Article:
Most lawyers are familiar with the general rule that a trial court loses jurisdiction to act in a case upon the filing of a notice of appeal. There are actually a surprising number of exceptions to that rule . . . but the amended judgment in People v. Bhakta, case no. B190437 (2d Dist. May 6, 2008) is not one of them.
This was a public nuisance case brought by the People against the owners of a downtown motel under the “Red Light Abatement Law” to abate prostitution activity at the motel. The court entered a permanent injunction, and by stipulation the People were given an extended time to apply for fees and costs. The owners appealed from the permanent injunction, and while the appeal was pending, the People moved for and were awarded fees and costs. The court ordered an “amended judgment” that not only added the award for fees and costs, but
apparently changes some of the language in the prior judgment. The amended judgment appears to contain substantive changes beyond the insertion of the amounts awarded for attorney fees, investigative costs and court costs. For example, the amended judgment purports to add language that “[a]ny future costs relating to enforcement and/or modification of the [j]udgment shall also be recoverable by [respondent] in a sum according to proof.”
The owners filed an “amended notice of appeal” from the “amended judgment,” which the court liberally construed as a notice of appeal from the order awarding fees and costs.
Now, there’s no question the court had power to entertain and rule on the motion for fees. The other amendments to the judgment? Well, not so much:
The trial court acted in excess of its subject matter jurisdiction by entering an amended judgment modifying the terms of the permanent injunction after a notice of appeal had been filed. In Holtum v. Grief (1904) 144 Cal. 521, 524-525, overruled on another point in Phelan v. Superior Court (1950) 35 Cal.2d 363, 371, our Supreme Court said: “The decisions of this court are numerous and uniform to the effect that a judgment or order once regularly entered can be reviewed and set aside only in the modes prescribed by statute. If they have been entered prematurely or by inadvertence, they may be set aside on a proper showing [citation], and if the order as entered is not the order as made, the minutes may be corrected so as to make them speak the truth [citation], but subject to these exceptions the order is reviewable only on appeal, and the decision of the trial court having been once made after regular submission of the motion its power is exhausted–it is functus officio. [Citations.]” (Accord, Fallon v. Superior Court (1939) 33 Cal.App.2d 48, 52-53; see also Stevens v. Superior Court (1936) 7 Cal.2d 110, 113-114; APRI Ins. Co. v. Superior Court (1999) 76 Cal.App.4th 176, 185.)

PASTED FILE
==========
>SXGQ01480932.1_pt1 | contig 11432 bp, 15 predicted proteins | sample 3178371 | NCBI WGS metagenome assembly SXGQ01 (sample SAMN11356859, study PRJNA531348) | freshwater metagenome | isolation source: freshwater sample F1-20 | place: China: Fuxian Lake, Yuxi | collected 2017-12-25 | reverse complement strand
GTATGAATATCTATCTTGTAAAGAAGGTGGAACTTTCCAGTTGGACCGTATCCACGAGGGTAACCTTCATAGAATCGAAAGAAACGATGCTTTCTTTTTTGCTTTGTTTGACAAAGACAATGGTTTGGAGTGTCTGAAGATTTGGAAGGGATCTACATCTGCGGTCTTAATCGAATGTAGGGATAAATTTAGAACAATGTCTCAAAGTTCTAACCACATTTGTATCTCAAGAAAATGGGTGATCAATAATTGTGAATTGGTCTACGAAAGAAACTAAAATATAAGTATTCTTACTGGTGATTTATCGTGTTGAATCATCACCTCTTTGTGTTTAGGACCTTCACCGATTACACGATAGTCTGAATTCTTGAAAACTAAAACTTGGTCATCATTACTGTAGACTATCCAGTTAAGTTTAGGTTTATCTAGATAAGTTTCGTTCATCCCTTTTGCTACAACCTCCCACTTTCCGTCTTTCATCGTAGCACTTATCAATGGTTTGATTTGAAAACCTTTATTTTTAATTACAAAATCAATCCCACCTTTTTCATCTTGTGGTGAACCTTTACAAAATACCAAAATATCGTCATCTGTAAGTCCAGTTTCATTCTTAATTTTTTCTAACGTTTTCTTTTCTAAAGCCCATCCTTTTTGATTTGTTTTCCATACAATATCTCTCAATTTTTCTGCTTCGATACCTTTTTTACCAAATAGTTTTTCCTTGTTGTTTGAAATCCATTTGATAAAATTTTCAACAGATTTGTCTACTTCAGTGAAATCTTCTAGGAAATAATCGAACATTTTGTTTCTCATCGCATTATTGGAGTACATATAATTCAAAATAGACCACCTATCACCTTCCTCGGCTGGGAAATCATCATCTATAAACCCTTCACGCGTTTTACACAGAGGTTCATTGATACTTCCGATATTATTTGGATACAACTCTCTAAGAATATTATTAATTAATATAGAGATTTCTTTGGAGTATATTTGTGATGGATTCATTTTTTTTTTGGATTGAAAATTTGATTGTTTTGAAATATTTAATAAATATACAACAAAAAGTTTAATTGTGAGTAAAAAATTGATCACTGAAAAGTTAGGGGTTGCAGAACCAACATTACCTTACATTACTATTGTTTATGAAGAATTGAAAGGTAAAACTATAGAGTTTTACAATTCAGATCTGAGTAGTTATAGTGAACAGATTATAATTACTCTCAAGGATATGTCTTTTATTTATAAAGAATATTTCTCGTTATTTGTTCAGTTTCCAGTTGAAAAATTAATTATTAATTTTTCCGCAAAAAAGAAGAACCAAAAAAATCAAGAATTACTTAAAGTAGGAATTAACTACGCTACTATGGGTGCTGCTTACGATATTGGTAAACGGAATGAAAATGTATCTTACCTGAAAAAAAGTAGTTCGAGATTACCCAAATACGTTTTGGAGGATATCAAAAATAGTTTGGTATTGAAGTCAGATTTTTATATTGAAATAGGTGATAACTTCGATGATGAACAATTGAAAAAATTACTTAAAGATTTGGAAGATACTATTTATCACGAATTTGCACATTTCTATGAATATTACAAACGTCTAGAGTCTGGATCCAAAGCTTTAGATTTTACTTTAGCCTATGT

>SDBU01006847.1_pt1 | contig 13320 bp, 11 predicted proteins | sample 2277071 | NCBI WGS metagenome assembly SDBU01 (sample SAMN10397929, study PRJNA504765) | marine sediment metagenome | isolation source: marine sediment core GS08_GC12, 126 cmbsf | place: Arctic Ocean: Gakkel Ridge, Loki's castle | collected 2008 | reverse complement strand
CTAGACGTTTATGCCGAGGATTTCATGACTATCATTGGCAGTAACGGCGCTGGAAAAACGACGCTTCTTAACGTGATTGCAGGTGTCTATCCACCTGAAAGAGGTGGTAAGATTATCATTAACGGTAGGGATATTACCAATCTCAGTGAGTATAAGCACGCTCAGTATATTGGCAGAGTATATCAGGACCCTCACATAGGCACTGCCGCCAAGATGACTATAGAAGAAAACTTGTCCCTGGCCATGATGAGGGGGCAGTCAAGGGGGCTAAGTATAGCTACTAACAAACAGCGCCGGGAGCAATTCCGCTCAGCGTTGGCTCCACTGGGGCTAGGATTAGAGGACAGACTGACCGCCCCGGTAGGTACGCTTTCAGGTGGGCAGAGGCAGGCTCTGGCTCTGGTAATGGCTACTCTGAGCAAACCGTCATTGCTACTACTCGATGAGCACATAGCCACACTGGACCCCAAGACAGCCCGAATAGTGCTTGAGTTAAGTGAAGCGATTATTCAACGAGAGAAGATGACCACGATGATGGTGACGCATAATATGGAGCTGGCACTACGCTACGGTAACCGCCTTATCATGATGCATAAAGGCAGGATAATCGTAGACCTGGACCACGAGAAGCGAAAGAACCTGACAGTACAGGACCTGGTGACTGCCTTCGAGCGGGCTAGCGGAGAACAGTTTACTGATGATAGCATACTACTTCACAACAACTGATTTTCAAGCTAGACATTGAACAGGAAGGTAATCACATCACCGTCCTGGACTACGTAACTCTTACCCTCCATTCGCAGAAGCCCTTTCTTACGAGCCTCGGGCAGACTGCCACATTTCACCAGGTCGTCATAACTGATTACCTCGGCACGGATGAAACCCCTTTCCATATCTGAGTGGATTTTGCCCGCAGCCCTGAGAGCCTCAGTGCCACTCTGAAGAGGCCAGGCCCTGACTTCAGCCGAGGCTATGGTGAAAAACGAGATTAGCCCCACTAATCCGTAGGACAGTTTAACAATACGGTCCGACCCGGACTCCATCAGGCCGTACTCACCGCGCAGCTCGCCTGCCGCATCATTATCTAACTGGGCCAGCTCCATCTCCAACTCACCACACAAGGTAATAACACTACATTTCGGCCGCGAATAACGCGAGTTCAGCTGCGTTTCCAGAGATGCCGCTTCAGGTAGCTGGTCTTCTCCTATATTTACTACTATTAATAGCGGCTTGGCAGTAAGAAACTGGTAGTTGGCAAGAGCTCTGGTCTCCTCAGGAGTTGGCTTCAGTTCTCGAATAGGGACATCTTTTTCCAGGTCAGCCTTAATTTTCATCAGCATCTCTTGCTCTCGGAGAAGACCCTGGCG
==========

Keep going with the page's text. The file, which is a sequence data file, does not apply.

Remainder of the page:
One thing I like about this case is that it invokes a 104-years-old case without a hint of self-consciousness — and the quotation from that case invokes earlier, but undisclosed, authorities. Sometimes, an old case is the only one — or at least the best one — you’ve got. So long as it’s still good law, use it.
1/26/17 update: on the subject of citing to old Supreme Court cases, see this post.